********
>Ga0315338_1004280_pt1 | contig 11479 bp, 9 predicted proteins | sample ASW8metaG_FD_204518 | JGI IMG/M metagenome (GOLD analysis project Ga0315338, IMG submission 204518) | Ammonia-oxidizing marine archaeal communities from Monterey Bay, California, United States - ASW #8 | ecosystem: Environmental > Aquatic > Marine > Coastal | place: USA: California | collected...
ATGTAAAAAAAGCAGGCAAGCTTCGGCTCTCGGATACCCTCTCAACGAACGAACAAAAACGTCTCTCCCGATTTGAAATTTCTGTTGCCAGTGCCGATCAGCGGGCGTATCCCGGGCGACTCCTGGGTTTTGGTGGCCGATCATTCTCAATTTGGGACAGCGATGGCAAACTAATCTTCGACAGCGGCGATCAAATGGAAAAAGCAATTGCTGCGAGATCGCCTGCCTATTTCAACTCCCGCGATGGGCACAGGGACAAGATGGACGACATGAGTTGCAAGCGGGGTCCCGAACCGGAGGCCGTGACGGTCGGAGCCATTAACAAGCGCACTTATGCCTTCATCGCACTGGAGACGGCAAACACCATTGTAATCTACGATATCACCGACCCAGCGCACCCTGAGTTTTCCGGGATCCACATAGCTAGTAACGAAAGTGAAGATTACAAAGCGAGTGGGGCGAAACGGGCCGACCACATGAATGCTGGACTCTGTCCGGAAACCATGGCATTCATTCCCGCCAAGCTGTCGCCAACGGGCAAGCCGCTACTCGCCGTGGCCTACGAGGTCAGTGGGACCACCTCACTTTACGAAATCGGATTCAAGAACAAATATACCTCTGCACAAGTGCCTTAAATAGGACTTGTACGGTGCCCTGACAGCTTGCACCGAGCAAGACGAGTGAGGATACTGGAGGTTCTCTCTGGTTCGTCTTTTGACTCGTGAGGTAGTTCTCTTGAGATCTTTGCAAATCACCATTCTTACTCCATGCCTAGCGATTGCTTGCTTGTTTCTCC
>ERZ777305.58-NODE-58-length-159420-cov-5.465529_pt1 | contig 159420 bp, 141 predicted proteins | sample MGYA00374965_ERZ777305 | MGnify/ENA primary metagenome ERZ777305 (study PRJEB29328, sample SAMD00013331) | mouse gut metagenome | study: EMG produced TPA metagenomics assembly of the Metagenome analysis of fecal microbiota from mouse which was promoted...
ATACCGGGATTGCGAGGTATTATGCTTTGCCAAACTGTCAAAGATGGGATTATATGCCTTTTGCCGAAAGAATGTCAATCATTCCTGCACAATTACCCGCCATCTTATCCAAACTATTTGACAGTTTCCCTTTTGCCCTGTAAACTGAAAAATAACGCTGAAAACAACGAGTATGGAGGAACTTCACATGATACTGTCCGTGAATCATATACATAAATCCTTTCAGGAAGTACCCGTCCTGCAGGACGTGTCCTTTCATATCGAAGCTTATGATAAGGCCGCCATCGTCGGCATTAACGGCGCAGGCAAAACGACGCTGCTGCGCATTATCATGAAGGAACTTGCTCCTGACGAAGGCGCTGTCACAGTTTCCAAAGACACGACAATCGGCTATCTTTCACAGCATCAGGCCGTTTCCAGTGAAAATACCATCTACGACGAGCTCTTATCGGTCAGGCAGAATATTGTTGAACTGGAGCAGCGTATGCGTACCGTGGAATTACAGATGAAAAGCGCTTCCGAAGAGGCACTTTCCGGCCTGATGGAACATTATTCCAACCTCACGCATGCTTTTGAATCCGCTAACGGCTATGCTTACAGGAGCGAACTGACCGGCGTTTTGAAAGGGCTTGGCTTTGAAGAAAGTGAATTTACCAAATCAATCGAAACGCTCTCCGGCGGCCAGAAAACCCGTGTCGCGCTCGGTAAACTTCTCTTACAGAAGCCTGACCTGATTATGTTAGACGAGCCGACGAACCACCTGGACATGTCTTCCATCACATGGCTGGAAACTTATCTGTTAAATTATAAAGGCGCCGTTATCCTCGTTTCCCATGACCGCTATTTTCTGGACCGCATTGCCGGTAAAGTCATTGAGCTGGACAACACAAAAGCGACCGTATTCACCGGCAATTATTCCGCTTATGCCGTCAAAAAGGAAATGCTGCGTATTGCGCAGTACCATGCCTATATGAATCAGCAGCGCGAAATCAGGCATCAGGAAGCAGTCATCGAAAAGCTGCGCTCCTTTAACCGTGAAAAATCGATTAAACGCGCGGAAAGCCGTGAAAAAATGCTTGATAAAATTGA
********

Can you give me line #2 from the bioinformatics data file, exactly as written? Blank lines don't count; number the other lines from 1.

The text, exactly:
ATGTAAAAAAAGCAGGCAAGCTTCGGCTCTCGGATACCCTCTCAACGAACGAACAAAAACGTCTCTCCCGATTTGAAATTTCTGTTGCCAGTGCCGATCAGCGGGCGTATCCCGGGCGACTCCTGGGTTTTGGTGGCCGATCATTCTCAATTTGGGACAGCGATGGCAAACTAATCTTCGACAGCGGCGATCAAATGGAAAAAGCAATTGCTGCGAGATCGCCTGCCTATTTCAACTCCCGCGATGGGCACAGGGACAAGATGGACGACATGAGTTGCAAGCGGGGTCCCGAACCGGAGGCCGTGACGGTCGGAGCCATTAACAAGCGCACTTATGCCTTCATCGCACTGGAGACGGCAAACACCATTGTAATCTACGATATCACCGACCCAGCGCACCCTGAGTTTTCCGGGATCCACATAGCTAGTAACGAAAGTGAAGATTACAAAGCGAGTGGGGCGAAACGGGCCGACCACATGAATGCTGGACTCTGTCCGGAAACCATGGCATTCATTCCCGCCAAGCTGTCGCCAACGGGCAAGCCGCTACTCGCCGTGGCCTACGAGGTCAGTGGGACCACCTCACTTTACGAAATCGGATTCAAGAACAAATATACCTCTGCACAAGTGCCTTAAATAGGACTTGTACGGTGCCCTGACAGCTTGCACCGAGCAAGACGAGTGAGGATACTGGAGGTTCTCTCTGGTTCGTCTTTTGACTCGTGAGGTAGTTCTCTTGAGATCTTTGCAAATCACCATTCTTACTCCATGCCTAGCGATTGCTTGCTTGTTTCTCC